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Most women with cardiovascular disease are not getting enough exercise, study finds

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Photo by Fitsum Admasu on Unsplash
Research has suggested that as much as 90 percent of the risk of cardiovascular disease is preventable through the adoption of healthy lifestyle behaviors, including regular physical activity.

More than half of women with cardiovascular disease in the United States are not getting enough physical activity — a figure that has increased over the past decade, according to a study published earlier this month in JAMA Network Open.

The study’s findings are troubling. Cardiovascular disease, which includes coronary heart disease, heart attack, stroke, peripheral artery disease and various heart rhythm disturbances, is the leading cause of death among women in the U.S. Each year, about 400,000 American women die from the disease — about the same number as from cancer, diabetes and chronic lower respiratory diseases combined.

Cardiovascular disease is particularly prevalent among black women. About 48 percent of black women aged 20 and older have cardiovascular disease compared to 32 percent of white women and 33 percent of Hispanic women, according to the American Heart Association (AHA).

Research has suggested that as much as 90 percent of the risk of cardiovascular disease is preventable through the adoption of healthy lifestyle behaviors, including regular physical activity. Exercise has also been shown to help people already diagnosed with cardiovascular disease by reducing the risk of a repeat heart attack, for example, and improving quality of life.


The authors of the current study — a team of researchers from Johns Hopkins University — wanted to determine how many women with cardiovascular disease were meeting the recommended level of exercise (30 minutes of moderate to vigorous physical activity five times a week) and whether certain demographic groups of women might need targeted help from the medical community and policymakers to help them get that recommended amount.

How the study was done

For the study, the Johns Hopkins researchers used data collected between 2006 and 2015 from about 18,000 women with cardiovascular disease who participated in a government-run national survey. The women were between the ages of 18 and 75, and were nationally representative in terms of age and race/ethnicity of the 19.5 million American women currently living with cardiovascular disease.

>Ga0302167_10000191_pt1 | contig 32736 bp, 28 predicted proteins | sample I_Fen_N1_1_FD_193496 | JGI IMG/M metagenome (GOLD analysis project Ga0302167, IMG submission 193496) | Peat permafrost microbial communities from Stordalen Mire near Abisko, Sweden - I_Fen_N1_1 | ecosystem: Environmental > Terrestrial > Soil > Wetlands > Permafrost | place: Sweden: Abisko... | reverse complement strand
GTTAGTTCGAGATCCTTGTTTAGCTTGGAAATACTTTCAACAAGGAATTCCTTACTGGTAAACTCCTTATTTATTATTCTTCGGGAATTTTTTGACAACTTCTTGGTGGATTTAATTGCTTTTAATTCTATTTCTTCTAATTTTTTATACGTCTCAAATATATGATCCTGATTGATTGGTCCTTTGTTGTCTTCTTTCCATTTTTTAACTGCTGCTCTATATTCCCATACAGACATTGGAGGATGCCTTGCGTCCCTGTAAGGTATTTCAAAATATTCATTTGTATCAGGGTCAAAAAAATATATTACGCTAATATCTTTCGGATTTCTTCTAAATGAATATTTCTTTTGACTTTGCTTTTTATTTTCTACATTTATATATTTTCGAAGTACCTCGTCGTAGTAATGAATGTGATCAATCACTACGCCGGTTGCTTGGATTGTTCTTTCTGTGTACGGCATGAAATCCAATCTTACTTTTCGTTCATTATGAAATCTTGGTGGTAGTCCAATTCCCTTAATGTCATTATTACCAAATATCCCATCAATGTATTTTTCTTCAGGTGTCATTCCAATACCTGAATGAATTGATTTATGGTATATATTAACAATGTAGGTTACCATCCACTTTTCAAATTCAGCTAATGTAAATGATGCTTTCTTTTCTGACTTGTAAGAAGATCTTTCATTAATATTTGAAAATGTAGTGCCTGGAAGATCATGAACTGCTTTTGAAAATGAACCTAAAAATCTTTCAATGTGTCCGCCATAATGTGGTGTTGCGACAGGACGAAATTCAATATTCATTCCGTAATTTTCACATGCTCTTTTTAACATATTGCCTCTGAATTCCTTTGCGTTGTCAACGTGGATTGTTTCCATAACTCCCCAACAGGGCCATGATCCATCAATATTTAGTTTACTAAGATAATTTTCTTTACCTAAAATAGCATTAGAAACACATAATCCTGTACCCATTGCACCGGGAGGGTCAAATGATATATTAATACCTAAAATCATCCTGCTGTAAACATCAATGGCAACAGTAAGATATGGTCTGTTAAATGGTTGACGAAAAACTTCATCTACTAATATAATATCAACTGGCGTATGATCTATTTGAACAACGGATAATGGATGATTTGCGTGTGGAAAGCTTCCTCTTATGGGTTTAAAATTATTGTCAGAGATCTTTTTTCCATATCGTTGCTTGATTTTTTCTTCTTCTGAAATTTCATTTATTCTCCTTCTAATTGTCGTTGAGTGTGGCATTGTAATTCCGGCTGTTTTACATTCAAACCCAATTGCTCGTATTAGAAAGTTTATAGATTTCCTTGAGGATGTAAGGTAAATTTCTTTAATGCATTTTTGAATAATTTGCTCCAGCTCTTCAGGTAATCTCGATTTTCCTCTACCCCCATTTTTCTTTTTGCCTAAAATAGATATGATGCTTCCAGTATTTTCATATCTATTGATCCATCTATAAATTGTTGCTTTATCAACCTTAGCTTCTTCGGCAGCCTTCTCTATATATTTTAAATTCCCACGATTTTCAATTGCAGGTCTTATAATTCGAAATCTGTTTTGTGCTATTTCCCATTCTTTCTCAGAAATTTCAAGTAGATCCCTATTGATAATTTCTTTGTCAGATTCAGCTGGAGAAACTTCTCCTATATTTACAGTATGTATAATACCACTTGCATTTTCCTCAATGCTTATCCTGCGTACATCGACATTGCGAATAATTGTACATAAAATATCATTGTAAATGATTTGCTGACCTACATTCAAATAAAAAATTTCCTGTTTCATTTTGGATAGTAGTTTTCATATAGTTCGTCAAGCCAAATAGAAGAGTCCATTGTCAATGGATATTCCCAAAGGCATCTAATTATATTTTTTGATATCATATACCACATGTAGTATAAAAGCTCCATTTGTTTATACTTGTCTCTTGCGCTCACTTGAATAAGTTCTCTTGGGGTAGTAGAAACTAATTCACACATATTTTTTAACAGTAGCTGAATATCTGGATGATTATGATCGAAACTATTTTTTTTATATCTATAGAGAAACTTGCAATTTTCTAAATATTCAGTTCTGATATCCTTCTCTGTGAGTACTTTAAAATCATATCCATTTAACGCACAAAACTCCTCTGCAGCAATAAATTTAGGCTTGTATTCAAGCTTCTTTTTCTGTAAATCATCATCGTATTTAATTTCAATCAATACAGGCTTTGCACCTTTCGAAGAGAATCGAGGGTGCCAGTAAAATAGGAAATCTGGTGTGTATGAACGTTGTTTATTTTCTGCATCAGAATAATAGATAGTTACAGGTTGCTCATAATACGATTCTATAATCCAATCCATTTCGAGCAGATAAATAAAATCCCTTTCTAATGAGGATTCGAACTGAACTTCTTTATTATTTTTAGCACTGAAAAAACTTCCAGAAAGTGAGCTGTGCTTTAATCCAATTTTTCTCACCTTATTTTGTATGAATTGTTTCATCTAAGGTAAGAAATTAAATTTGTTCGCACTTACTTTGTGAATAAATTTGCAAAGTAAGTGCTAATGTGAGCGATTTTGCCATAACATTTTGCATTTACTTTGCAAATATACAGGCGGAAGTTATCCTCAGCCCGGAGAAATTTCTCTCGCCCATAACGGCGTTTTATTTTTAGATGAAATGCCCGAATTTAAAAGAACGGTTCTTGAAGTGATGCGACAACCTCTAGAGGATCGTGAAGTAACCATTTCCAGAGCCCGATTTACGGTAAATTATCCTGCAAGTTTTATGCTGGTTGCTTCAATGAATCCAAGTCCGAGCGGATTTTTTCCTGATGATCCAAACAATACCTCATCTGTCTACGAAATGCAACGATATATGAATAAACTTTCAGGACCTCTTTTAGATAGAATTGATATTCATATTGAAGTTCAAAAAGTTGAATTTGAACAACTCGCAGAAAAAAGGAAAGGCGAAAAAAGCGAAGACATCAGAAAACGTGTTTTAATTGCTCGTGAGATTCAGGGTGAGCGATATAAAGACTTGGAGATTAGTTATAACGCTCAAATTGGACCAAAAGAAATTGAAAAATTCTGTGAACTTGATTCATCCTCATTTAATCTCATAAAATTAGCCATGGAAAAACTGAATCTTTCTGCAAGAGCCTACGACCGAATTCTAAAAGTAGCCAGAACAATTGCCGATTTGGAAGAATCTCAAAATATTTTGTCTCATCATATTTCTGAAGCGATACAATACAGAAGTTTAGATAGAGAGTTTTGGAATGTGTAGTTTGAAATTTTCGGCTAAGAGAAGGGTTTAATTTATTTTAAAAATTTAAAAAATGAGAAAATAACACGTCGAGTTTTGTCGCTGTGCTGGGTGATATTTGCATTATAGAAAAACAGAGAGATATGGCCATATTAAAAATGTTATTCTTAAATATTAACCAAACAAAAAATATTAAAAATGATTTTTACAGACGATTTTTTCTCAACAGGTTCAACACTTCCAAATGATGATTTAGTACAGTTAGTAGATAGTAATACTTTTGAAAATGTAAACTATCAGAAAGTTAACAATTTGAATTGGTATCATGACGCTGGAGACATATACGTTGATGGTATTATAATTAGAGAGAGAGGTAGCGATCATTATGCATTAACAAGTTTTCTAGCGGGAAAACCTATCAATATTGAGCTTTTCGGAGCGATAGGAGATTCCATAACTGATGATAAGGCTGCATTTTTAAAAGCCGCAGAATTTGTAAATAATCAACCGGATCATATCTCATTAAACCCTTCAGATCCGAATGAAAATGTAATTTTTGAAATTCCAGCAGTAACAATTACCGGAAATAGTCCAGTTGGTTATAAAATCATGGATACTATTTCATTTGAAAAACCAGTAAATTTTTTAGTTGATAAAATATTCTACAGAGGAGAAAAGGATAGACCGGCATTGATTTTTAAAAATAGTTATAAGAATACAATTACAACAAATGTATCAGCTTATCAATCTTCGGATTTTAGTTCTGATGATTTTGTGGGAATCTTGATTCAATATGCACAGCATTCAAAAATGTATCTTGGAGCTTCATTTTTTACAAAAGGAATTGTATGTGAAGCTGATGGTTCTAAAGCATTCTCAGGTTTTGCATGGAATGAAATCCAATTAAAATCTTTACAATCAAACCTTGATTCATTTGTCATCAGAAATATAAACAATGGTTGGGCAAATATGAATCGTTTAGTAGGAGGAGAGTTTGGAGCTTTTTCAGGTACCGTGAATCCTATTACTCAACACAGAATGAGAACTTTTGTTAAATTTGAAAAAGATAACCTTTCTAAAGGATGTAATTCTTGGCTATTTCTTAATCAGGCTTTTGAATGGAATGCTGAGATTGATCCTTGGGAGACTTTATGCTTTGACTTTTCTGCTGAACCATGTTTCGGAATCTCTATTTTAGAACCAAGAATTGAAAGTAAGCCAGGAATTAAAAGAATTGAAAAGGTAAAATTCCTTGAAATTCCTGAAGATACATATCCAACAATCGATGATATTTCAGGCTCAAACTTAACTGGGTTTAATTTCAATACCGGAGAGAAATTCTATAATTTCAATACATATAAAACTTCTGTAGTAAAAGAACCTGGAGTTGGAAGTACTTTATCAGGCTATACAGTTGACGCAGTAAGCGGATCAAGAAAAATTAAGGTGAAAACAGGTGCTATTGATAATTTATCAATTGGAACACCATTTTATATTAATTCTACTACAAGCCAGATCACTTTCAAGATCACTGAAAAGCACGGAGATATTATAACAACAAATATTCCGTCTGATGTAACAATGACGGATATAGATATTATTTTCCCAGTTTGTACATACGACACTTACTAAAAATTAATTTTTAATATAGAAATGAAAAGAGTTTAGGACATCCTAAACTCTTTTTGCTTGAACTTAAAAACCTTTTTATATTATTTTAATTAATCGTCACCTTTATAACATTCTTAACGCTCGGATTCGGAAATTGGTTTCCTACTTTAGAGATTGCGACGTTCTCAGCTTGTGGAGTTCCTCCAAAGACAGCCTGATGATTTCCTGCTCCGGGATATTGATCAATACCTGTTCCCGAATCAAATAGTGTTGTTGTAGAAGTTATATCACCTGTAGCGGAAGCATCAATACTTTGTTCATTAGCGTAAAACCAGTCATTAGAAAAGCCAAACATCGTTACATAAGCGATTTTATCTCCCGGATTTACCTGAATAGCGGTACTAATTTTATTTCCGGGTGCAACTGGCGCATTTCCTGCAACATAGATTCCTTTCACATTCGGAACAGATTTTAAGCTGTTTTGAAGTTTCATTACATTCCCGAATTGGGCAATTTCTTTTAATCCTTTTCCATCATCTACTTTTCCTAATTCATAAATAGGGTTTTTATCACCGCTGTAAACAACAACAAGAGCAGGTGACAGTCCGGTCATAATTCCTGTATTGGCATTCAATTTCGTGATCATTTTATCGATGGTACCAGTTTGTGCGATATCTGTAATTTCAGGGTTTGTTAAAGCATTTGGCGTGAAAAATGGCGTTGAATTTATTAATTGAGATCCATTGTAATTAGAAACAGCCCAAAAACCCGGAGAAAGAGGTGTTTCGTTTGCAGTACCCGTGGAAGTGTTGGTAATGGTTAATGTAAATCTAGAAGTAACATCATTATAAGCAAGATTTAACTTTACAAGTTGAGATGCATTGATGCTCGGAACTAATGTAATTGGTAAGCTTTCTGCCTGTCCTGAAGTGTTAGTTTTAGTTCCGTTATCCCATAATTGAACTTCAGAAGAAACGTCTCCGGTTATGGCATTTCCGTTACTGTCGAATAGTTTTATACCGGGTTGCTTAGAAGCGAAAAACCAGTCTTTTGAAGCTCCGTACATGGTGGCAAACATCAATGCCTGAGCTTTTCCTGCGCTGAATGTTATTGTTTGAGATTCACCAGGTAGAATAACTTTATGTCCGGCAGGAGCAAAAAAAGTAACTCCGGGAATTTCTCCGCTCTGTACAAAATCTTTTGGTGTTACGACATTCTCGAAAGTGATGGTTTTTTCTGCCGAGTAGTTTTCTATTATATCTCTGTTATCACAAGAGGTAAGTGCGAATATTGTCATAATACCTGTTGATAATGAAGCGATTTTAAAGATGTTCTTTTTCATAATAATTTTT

The researchers found that in 2006, 58 percent of the surveyed women with cardiovascular disease said they were not meeting the recommended physical activity guidelines — a number that rose to 61 percent in 2015. The increase was most notable among women aged 40 to 64, with 53 percent reporting in 2006 not getting enough exercise and 60 percent in 2015.

Black and Hispanic women were also more likely to say they weren’t meeting the physical activity guidelines, as were women who came from low-income households, who had less than a high school education and who were enrolled in Medicare or Medicaid.

The study also found, perhaps not unsurprisingly ,that the annual health care costs in 2014-2015 of women with cardiovascular disease who did not exercise enough was, on average, about $4,000 more than for those who did meet the physical activities guidelines ($14,820 versus $10,504).

Limitations and implications

The study is based on the survey takers’ self-reported information about physical activity — information that might not have been accurate. Also, the study was observational, so it can’t prove a cause-and-effect relationship between lower levels of physical activity and higher medical costs.

The findings, however, support plenty of other research that has linked a lack of physical activity to a higher risk of developing cardiovascular disease — and of having poorer health and quality of life after a heart attack or stroke.


“Physical activity is a known, cost-effective prevention strategy for women with and without cardiovascular disease, and our study shows worsening health and financial trends over time among women with cardiovascular disease who don’t get enough physical activity,” said lead author Dr. Victor Okunrintemi, a former research fellow at Johns Hopkins who is now an internal medicine resident at East Carolina University, in a released statement.

“We have more reason than ever to encourage women with cardiovascular disease to move more,” he added.

Okunrintemi and his co-authors call on health officials to implement “specific interventions targeting older women, those from lower socioeconomic status, and racial/ethnic minorities” so that more women in these high-risk groups can get become physically active — and lead healthier lives.

FMI: You can read the study on the JAMA Network Open website.

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